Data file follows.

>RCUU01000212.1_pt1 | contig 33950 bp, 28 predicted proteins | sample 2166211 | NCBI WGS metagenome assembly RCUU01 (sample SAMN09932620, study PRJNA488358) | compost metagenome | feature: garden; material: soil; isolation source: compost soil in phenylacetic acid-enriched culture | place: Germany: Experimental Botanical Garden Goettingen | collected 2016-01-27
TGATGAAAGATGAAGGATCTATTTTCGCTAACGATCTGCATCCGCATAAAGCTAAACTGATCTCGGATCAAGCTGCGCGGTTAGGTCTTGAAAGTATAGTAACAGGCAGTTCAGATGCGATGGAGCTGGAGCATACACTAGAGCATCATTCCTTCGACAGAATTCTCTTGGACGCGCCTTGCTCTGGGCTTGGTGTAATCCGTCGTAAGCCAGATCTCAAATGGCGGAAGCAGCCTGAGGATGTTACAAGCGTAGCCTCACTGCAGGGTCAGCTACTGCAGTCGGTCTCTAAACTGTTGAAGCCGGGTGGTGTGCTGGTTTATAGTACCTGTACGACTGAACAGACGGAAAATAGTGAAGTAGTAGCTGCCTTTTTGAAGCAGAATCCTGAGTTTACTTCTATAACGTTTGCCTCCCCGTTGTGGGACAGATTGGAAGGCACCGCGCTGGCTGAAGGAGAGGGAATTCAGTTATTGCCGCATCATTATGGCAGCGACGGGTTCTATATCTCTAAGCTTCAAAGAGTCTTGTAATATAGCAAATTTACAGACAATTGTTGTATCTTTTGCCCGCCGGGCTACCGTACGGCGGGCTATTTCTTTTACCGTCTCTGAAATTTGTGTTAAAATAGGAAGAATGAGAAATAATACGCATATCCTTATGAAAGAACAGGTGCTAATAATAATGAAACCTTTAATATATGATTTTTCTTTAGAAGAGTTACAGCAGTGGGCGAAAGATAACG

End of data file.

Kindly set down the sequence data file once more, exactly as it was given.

>RCUU01000212.1_pt1 | contig 33950 bp, 28 predicted proteins | sample 2166211 | NCBI WGS metagenome assembly RCUU01 (sample SAMN09932620, study PRJNA488358) | compost metagenome | feature: garden; material: soil; isolation source: compost soil in phenylacetic acid-enriched culture | place: Germany: Experimental Botanical Garden Goettingen | collected 2016-01-27
TGATGAAAGATGAAGGATCTATTTTCGCTAACGATCTGCATCCGCATAAAGCTAAACTGATCTCGGATCAAGCTGCGCGGTTAGGTCTTGAAAGTATAGTAACAGGCAGTTCAGATGCGATGGAGCTGGAGCATACACTAGAGCATCATTCCTTCGACAGAATTCTCTTGGACGCGCCTTGCTCTGGGCTTGGTGTAATCCGTCGTAAGCCAGATCTCAAATGGCGGAAGCAGCCTGAGGATGTTACAAGCGTAGCCTCACTGCAGGGTCAGCTACTGCAGTCGGTCTCTAAACTGTTGAAGCCGGGTGGTGTGCTGGTTTATAGTACCTGTACGACTGAACAGACGGAAAATAGTGAAGTAGTAGCTGCCTTTTTGAAGCAGAATCCTGAGTTTACTTCTATAACGTTTGCCTCCCCGTTGTGGGACAGATTGGAAGGCACCGCGCTGGCTGAAGGAGAGGGAATTCAGTTATTGCCGCATCATTATGGCAGCGACGGGTTCTATATCTCTAAGCTTCAAAGAGTCTTGTAATATAGCAAATTTACAGACAATTGTTGTATCTTTTGCCCGCCGGGCTACCGTACGGCGGGCTATTTCTTTTACCGTCTCTGAAATTTGTGTTAAAATAGGAAGAATGAGAAATAATACGCATATCCTTATGAAAGAACAGGTGCTAATAATAATGAAACCTTTAATATATGATTTTTCTTTAGAAGAGTTACAGCAGTGGGCGAAAGATAACG